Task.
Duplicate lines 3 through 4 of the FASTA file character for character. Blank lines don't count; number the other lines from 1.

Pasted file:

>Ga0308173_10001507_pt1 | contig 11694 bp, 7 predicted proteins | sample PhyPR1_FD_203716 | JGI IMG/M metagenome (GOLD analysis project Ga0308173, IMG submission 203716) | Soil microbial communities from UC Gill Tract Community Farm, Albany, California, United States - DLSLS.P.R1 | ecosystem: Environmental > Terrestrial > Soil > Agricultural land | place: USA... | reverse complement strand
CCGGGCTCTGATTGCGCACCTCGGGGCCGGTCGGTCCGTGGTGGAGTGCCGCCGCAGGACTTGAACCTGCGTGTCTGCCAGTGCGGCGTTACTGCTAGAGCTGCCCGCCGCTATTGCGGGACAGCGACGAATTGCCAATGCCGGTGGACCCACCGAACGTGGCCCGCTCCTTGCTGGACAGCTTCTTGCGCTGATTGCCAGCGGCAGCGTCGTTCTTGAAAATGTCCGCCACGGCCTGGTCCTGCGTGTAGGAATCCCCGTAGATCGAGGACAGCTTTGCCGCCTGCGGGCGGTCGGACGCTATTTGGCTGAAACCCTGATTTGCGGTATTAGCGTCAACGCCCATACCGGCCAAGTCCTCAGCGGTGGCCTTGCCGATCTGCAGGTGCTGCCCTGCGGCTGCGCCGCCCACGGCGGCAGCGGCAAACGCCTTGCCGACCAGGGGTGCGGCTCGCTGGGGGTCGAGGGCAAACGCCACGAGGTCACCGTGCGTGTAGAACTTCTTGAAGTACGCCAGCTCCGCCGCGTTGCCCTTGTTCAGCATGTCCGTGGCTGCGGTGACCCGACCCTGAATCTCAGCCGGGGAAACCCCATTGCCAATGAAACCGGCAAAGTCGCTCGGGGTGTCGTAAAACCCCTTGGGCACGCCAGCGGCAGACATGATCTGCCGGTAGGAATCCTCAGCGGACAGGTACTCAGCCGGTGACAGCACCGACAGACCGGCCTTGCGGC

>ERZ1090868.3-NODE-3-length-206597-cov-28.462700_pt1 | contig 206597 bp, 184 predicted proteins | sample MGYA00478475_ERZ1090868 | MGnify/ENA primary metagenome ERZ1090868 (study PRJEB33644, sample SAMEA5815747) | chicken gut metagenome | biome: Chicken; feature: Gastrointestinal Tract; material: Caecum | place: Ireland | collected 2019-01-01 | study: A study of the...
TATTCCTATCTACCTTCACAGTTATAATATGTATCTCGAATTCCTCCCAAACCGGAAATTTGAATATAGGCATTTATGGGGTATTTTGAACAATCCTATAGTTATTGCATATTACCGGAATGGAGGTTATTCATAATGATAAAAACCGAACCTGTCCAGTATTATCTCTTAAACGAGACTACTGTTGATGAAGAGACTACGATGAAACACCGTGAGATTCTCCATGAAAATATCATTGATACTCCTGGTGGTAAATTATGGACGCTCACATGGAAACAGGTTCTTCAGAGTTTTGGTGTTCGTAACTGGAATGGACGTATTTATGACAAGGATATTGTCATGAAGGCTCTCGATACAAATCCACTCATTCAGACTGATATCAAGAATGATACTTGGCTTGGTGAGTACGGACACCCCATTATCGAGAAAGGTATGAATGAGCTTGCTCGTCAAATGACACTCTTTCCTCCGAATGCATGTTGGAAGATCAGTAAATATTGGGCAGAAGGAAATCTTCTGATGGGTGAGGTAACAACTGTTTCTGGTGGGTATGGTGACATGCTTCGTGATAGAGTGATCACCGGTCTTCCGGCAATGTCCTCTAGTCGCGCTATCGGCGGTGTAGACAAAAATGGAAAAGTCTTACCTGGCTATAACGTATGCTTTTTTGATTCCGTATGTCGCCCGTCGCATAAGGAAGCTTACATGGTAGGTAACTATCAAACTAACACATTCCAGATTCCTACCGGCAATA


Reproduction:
>ERZ1090868.3-NODE-3-length-206597-cov-28.462700_pt1 | contig 206597 bp, 184 predicted proteins | sample MGYA00478475_ERZ1090868 | MGnify/ENA primary metagenome ERZ1090868 (study PRJEB33644, sample SAMEA5815747) | chicken gut metagenome | biome: Chicken; feature: Gastrointestinal Tract; material: Caecum | place: Ireland | collected 2019-01-01 | study: A study of the...
TATTCCTATCTACCTTCACAGTTATAATATGTATCTCGAATTCCTCCCAAACCGGAAATTTGAATATAGGCATTTATGGGGTATTTTGAACAATCCTATAGTTATTGCATATTACCGGAATGGAGGTTATTCATAATGATAAAAACCGAACCTGTCCAGTATTATCTCTTAAACGAGACTACTGTTGATGAAGAGACTACGATGAAACACCGTGAGATTCTCCATGAAAATATCATTGATACTCCTGGTGGTAAATTATGGACGCTCACATGGAAACAGGTTCTTCAGAGTTTTGGTGTTCGTAACTGGAATGGACGTATTTATGACAAGGATATTGTCATGAAGGCTCTCGATACAAATCCACTCATTCAGACTGATATCAAGAATGATACTTGGCTTGGTGAGTACGGACACCCCATTATCGAGAAAGGTATGAATGAGCTTGCTCGTCAAATGACACTCTTTCCTCCGAATGCATGTTGGAAGATCAGTAAATATTGGGCAGAAGGAAATCTTCTGATGGGTGAGGTAACAACTGTTTCTGGTGGGTATGGTGACATGCTTCGTGATAGAGTGATCACCGGTCTTCCGGCAATGTCCTCTAGTCGCGCTATCGGCGGTGTAGACAAAAATGGAAAAGTCTTACCTGGCTATAACGTATGCTTTTTTGATTCCGTATGTCGCCCGTCGCATAAGGAAGCTTACATGGTAGGTAACTATCAAACTAACACATTCCAGATTCCTACCGGCAATA